The sub-prime mortgage crisis that triggered today's global economic crisis resembles a classic crime scenario in which means, motive, and opportunity all combine to make the crime possible: loose monetary policy and its offspring, excessive credit expansion, provided the means; perverse incentives coupled with insatiable greed provided the motive; and regulatory failure provided the opportunity. Monetary policy should gradually tighten as the current credit crunch eases. Acute risk aversion should temper institutional and personal temptations to believe in low-risk, high-return propositions. But what of government regulation to mitigate market failures? As large financial institutions recover relatively quickly, belief in the efficacy of self-regulation is re-emerging with equal swiftness. This seminar will explore the alternative post-crisis national and global financial sector regulatory schemes now being debated, evaluate their potential efficacy, and speculate on the prognosis for their enactment.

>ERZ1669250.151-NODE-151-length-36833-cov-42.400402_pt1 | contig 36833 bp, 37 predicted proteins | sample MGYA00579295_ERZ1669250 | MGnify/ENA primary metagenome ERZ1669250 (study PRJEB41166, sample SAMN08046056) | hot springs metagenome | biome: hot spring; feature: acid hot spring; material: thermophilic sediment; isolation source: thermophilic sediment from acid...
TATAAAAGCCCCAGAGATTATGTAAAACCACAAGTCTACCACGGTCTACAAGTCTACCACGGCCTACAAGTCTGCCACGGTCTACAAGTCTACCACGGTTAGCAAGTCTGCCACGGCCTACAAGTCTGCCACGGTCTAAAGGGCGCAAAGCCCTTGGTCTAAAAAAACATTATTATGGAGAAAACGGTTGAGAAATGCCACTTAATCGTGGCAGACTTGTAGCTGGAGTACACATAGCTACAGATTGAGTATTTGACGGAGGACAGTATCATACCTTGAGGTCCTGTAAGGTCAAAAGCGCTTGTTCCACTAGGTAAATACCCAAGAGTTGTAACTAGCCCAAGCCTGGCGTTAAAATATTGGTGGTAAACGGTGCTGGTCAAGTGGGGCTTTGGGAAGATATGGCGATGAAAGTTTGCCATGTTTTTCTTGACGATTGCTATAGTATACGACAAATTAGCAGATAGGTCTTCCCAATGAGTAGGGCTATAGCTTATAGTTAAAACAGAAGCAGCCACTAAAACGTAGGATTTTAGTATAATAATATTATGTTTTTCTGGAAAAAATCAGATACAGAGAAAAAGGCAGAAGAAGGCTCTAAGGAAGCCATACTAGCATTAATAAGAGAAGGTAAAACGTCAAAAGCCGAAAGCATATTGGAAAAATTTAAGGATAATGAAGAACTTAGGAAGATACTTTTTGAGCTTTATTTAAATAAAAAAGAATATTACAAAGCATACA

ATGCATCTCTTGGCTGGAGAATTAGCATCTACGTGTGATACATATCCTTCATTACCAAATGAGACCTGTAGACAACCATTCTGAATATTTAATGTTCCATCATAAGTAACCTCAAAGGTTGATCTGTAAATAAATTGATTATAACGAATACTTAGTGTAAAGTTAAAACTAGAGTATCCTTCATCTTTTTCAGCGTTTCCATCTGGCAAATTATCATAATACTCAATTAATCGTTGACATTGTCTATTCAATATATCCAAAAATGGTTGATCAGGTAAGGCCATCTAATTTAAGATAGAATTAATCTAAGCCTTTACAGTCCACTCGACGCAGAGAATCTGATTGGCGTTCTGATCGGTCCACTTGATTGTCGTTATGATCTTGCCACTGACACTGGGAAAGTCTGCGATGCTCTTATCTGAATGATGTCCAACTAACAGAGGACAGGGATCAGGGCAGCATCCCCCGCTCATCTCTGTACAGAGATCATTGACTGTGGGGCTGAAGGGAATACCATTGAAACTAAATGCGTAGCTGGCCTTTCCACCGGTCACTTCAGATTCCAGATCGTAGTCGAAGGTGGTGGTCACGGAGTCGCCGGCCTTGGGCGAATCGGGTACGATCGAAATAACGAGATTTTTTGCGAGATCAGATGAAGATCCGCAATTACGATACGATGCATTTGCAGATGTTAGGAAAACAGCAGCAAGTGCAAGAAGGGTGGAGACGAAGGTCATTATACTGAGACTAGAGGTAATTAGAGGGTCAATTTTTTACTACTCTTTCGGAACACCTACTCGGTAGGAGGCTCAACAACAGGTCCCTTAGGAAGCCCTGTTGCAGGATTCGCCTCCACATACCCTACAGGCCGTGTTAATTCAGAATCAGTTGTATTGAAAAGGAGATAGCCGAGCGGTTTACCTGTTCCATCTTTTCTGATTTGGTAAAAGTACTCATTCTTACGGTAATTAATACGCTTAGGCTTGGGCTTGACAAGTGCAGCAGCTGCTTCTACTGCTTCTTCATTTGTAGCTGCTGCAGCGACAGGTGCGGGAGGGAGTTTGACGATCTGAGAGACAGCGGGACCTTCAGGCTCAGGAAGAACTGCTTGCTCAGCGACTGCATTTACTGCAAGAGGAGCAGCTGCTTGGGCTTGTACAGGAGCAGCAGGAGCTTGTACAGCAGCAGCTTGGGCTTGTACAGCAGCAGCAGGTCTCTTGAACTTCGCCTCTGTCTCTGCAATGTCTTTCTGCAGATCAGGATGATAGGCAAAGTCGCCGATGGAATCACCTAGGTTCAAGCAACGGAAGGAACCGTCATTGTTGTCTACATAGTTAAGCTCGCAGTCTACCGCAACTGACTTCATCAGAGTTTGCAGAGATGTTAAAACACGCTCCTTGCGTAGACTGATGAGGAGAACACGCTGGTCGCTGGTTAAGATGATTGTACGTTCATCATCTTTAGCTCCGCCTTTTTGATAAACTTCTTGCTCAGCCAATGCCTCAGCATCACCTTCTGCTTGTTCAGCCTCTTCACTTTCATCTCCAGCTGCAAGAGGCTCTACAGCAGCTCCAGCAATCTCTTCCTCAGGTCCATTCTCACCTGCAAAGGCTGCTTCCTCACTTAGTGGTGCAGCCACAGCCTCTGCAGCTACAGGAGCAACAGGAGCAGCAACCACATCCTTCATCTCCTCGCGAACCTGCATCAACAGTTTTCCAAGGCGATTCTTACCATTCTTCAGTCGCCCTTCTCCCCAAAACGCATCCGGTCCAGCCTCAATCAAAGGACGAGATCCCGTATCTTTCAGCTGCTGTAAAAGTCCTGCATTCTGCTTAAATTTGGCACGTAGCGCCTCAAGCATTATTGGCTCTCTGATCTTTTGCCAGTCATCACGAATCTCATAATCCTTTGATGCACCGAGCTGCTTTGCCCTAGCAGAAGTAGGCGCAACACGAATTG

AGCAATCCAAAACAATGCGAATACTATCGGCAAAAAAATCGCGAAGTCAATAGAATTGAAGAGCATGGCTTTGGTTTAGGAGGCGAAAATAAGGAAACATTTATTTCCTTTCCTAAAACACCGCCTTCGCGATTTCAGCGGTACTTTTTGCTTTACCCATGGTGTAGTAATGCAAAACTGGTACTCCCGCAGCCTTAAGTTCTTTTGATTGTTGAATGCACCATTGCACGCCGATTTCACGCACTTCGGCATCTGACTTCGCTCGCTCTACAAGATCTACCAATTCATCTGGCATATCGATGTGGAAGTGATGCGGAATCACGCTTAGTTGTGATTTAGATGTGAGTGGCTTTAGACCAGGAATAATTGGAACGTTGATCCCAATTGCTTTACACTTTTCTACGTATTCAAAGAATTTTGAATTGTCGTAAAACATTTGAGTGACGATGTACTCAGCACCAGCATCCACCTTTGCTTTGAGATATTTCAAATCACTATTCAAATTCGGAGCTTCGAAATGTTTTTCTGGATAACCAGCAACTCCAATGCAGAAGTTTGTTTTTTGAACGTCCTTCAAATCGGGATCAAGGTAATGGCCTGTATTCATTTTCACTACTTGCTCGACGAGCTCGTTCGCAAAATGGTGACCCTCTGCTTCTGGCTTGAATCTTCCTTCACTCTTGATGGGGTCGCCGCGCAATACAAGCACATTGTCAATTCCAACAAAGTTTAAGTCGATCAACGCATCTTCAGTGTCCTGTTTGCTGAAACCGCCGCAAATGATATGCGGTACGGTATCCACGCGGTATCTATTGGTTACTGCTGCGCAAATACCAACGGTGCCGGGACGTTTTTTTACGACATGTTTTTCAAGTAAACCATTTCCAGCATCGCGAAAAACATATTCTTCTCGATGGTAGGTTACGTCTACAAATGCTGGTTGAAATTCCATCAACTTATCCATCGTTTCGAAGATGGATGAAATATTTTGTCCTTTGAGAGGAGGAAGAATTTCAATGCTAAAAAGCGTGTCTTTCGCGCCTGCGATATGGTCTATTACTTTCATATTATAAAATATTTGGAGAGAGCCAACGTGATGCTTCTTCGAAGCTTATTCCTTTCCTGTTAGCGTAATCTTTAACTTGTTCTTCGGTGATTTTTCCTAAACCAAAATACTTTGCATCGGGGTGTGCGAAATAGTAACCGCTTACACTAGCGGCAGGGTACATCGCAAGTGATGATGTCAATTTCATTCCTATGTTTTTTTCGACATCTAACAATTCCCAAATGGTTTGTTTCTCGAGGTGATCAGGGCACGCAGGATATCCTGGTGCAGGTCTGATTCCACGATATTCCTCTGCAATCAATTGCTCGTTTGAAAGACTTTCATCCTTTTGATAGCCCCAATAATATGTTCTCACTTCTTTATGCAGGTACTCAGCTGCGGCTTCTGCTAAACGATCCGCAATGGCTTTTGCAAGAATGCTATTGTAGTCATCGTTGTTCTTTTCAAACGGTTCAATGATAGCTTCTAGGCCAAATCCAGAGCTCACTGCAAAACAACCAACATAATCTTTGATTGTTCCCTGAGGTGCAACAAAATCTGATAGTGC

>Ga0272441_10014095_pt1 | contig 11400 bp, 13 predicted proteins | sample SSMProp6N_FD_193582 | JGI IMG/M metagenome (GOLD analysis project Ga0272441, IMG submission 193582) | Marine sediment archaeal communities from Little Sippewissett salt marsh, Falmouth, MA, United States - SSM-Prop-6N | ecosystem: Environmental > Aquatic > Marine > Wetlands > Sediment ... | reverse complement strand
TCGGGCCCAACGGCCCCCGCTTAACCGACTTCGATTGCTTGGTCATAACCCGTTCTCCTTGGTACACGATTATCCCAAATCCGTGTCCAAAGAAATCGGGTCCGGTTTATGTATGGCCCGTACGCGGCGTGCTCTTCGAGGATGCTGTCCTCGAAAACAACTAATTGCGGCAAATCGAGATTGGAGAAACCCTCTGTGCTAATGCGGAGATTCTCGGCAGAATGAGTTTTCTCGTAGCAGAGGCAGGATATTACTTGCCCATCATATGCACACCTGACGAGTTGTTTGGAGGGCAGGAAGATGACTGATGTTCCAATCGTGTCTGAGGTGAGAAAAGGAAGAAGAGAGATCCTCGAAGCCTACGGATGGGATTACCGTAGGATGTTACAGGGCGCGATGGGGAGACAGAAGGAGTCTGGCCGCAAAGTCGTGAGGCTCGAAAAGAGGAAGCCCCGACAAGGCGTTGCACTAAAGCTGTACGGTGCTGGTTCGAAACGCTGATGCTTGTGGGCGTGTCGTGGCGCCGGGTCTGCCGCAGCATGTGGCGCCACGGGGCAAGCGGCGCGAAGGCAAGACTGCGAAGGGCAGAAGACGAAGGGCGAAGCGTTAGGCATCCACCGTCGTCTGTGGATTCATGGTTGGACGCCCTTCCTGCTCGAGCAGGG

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Jay Rosengard, Lecturer in Public Policy, Harvard Kennedy School
- Monday, 15 March 2010
- 12.15 p.m. - 1.30 p.m.
Seminar Room 3-5
Level 3, Manasseh Meyer
Lee Kuan Yew School of Public Policy
469C Bukit Timah Road